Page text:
We woke up at 7:30, ate breakfast, and got on our bus to Halong Bay. A four hour ride and we were on the Jolly Roger, our junk boat and home for the next 24 hours or so. From here we took about a three hour cruise through the cove where we put up anchor to spend the afternoon and night. We were served a delicious seafood lunch and moved into our rooms in this time. The food was truly incredible and the room was quite nice. I hitched up with Josh the Brit, while Aly and Maryse shared a room. The room was big, had AC, a window with a beautiful ocean view, our own Western bathroom with hot water, everything you could want. It’s amazing how much money I spent for a terribly small room on a cruise ship in the Caribbean when I could get this for a quarter of the price.
I won’t talk to much about the views because I can’t say what a picture can and I took a lot of them. It was the most beautiful place we have been on our trip so far and one of the most beautiful places I’ve ever been. We really lucked out with the weather and it was a very clear day. You could see rows and rows of giant limestone hills poking out of the water. They look like limestone icebergs. In the mornings when the tide is low, you can see how much of the rock is eroded out from the sea, and it truly looks like these things are just floating on the water. Lots of great company to go along with it, about 30 people on the boat, and we settled in for a relaxing couple days.
When we finally got to the cove we would be hanging out in, we were allowed to get off the boat and go swimming. Considering we were all on the top deck of the boat, which had three stories, the most obvious way to get into the water was simply jumping off the top. So away we went. Swimming for a while and then back on the boat to put on life jackets and board our kayaks. There is a fishing village nearby which has adapted to profit off the tourist industry. They towed kayaks over to our boat for us to go explore the bay. We were away for about two hours in total, went to see the fishing village and a cave, which had formed by the sea eroding part of the limestone. The fishing village wasn’t too much to sea, but the cave was quite brilliant. It wasn’t a very big cave, but it was amazing to find this in the middle of the ocean. Also, I’m really into caves. Aly and Maryse weren’t nearly as impressed as I was. We then stopped in the middle of the bay to watch the sun set, which was probably the most beautiful sun set I have ever seen. It went down nice and slowly between two giant rock icebergs, reflecting across the water in between. It didn’t hurt to be sitting in the middle of the ocean in a kayak either. By the time we were heading back to the boat, it was dark out, and everything was sparkling…literally. The only light pollution was from a couple of boats and the stars were absolutely amazing. And the sea sparkled as well because there is algae that lights up when it is disturbed. We kayaked along and just drug our hands along in the water behind us to see a beautiful light display.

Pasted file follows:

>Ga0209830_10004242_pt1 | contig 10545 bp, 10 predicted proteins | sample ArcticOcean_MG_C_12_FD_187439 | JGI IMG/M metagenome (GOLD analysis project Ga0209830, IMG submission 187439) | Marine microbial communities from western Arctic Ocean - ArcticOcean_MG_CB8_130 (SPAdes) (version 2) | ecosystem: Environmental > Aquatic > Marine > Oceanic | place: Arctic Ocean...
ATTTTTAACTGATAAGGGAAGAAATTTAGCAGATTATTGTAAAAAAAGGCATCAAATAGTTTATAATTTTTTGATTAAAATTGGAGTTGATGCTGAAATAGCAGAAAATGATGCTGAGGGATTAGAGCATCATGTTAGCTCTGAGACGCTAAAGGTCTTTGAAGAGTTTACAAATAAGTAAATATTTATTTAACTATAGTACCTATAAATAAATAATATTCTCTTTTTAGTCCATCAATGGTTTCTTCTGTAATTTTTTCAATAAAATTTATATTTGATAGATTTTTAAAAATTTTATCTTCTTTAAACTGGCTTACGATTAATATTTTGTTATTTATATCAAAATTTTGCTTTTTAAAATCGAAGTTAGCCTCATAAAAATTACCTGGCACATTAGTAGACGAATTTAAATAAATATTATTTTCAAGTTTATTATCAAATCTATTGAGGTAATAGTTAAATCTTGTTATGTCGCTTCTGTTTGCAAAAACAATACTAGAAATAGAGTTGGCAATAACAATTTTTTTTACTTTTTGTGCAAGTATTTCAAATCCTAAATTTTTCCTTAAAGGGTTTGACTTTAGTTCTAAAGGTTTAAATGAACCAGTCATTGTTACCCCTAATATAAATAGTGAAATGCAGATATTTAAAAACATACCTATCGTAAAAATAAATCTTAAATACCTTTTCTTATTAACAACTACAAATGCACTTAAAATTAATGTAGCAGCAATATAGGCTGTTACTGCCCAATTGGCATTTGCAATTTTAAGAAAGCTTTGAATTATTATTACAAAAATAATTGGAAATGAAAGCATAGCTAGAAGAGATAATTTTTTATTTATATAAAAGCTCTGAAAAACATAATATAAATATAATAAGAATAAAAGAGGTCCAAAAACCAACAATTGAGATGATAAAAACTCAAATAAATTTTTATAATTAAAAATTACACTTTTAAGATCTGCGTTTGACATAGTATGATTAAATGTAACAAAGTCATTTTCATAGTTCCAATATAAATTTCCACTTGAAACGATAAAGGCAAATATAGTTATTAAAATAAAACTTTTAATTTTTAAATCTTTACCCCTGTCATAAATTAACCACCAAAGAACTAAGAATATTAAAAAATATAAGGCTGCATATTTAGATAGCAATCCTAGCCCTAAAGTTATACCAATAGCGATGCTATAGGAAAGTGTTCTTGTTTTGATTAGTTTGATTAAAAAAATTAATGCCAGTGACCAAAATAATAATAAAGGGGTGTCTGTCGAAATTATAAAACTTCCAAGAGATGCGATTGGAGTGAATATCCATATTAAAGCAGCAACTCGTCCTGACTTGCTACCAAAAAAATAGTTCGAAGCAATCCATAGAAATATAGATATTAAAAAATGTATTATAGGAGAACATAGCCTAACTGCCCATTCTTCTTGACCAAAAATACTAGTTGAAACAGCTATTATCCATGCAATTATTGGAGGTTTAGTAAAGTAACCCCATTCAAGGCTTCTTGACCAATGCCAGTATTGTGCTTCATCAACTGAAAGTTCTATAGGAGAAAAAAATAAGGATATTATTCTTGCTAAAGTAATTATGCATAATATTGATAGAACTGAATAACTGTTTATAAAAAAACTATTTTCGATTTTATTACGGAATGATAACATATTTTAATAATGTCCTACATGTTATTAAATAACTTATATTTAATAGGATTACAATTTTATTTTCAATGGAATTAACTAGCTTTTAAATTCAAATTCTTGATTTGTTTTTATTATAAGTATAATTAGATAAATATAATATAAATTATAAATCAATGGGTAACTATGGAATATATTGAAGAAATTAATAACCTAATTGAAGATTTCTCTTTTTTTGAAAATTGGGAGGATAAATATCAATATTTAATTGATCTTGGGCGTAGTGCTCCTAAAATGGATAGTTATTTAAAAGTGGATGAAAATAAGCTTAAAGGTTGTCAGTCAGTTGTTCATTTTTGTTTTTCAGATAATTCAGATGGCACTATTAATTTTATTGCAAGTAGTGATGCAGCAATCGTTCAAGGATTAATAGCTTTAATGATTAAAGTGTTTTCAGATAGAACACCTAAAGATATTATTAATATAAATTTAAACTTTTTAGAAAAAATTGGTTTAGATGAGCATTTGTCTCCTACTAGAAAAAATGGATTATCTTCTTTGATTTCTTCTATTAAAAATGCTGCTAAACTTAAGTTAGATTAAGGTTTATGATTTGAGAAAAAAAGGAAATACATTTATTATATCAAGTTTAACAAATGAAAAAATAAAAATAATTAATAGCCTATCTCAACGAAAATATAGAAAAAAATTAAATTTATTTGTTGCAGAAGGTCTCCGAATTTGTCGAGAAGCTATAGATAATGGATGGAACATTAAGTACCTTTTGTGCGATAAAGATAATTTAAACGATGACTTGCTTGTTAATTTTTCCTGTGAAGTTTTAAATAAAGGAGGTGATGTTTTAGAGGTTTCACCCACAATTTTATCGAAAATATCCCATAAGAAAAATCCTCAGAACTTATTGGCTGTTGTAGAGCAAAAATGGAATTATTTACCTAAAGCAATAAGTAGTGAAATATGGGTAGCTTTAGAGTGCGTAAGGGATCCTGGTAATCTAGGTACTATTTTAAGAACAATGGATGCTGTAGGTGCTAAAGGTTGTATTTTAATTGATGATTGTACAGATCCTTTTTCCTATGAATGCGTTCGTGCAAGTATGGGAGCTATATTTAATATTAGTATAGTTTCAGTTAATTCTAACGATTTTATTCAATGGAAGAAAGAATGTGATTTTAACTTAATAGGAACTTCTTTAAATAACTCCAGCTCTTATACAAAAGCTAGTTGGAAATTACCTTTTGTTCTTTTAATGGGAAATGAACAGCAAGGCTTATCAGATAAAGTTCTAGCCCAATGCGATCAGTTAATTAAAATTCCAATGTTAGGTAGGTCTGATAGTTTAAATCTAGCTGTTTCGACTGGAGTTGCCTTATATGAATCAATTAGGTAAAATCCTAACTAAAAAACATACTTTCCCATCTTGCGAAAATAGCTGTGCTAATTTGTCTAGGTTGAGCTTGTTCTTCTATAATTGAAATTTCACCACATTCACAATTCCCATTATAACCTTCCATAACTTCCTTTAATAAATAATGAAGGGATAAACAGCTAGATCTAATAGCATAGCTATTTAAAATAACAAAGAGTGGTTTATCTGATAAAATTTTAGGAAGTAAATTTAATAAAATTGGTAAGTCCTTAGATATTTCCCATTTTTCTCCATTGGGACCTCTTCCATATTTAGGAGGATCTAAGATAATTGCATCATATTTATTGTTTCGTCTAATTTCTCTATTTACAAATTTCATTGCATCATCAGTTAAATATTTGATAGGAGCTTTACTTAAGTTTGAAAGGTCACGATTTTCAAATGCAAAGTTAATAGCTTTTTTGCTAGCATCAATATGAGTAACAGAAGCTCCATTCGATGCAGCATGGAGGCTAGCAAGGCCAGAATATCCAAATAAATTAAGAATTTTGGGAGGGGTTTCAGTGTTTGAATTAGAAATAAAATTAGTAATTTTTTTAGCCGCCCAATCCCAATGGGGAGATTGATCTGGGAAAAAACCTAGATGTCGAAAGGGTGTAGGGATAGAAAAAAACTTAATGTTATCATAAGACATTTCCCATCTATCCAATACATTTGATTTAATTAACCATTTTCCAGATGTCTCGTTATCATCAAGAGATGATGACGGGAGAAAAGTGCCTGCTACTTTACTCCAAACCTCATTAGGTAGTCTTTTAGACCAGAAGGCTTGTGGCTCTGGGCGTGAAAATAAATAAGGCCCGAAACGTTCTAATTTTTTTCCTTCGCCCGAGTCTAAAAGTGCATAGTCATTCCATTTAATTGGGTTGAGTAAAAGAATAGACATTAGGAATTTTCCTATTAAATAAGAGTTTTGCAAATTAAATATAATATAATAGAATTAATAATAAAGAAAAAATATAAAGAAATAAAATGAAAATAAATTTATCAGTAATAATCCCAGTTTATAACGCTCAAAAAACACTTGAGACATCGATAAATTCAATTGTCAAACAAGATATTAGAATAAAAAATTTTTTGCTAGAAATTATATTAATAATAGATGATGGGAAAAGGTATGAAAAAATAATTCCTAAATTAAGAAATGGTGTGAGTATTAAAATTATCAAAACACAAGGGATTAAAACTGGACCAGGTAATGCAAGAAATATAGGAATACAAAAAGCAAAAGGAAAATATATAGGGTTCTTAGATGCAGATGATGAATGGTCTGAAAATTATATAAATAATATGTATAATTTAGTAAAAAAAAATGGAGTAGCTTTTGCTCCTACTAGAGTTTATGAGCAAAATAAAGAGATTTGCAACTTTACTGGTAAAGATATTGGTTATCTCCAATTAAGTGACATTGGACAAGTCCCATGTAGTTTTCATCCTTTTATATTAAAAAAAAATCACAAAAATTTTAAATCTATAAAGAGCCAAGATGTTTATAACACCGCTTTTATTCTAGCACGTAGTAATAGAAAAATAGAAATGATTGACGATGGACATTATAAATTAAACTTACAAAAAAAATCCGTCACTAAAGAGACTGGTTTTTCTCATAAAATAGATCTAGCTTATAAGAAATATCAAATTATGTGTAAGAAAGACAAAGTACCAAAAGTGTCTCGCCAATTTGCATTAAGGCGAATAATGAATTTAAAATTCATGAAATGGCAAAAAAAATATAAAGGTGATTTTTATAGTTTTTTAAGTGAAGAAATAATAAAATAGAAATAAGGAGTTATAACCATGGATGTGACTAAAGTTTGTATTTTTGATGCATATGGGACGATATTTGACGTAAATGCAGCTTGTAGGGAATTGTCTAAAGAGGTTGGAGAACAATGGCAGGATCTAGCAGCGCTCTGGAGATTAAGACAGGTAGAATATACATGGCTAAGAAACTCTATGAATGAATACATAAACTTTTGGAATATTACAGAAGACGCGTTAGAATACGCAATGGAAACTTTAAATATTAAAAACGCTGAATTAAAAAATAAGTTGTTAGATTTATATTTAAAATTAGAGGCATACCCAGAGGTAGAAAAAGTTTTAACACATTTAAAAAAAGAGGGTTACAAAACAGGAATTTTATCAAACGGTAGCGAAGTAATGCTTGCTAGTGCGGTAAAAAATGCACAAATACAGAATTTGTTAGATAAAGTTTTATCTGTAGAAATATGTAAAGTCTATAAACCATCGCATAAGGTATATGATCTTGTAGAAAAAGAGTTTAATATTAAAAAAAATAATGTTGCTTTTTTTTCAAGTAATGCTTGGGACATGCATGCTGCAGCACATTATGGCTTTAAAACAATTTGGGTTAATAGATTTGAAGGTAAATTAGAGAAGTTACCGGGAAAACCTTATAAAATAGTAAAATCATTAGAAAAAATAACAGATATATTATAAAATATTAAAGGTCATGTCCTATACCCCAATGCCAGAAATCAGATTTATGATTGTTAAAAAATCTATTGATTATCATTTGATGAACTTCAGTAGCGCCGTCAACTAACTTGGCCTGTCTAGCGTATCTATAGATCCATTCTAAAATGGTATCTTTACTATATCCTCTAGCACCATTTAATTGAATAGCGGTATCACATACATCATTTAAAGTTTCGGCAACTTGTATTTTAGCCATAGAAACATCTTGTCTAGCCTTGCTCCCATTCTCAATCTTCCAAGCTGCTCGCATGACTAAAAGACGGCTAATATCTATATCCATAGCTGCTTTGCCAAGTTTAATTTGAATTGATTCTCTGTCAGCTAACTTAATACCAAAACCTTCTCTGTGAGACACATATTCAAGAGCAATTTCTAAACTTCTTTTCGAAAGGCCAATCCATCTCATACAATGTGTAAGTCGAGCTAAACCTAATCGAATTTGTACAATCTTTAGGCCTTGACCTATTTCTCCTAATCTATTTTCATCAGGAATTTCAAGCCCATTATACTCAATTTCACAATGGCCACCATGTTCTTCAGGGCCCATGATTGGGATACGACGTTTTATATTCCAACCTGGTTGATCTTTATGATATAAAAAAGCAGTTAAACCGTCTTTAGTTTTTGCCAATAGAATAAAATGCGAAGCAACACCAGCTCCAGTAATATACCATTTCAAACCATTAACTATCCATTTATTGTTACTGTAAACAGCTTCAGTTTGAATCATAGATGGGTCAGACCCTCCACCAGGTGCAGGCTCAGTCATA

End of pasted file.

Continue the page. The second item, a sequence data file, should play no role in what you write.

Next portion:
I got dressed up for dinner, putting my new suit to work, and it felt like a pretty fancy event. More seafood, rice, noodles, and some beautifully prepared salads. Then the nights festivities began. All thirty of us played a couple games together, had some beers, and then hit the dance floor. I wasn’t feeling the European music our Swedish DJ was pumping, so Maryse and I headed up to the top deck to lay on some pool chairs and look up at the stars. I think she was about to kill me due to the fact that I couldn’t stop saying how beautiful everything was all day, but the stars could not be described any other way, so I kept going. We hung out for a while, rejoined the group for a while, then went to sleep. It was a very late night and we had to wake up early the next day, so by go to sleep I really mean went to take a nap for a couple hours. A great day and night.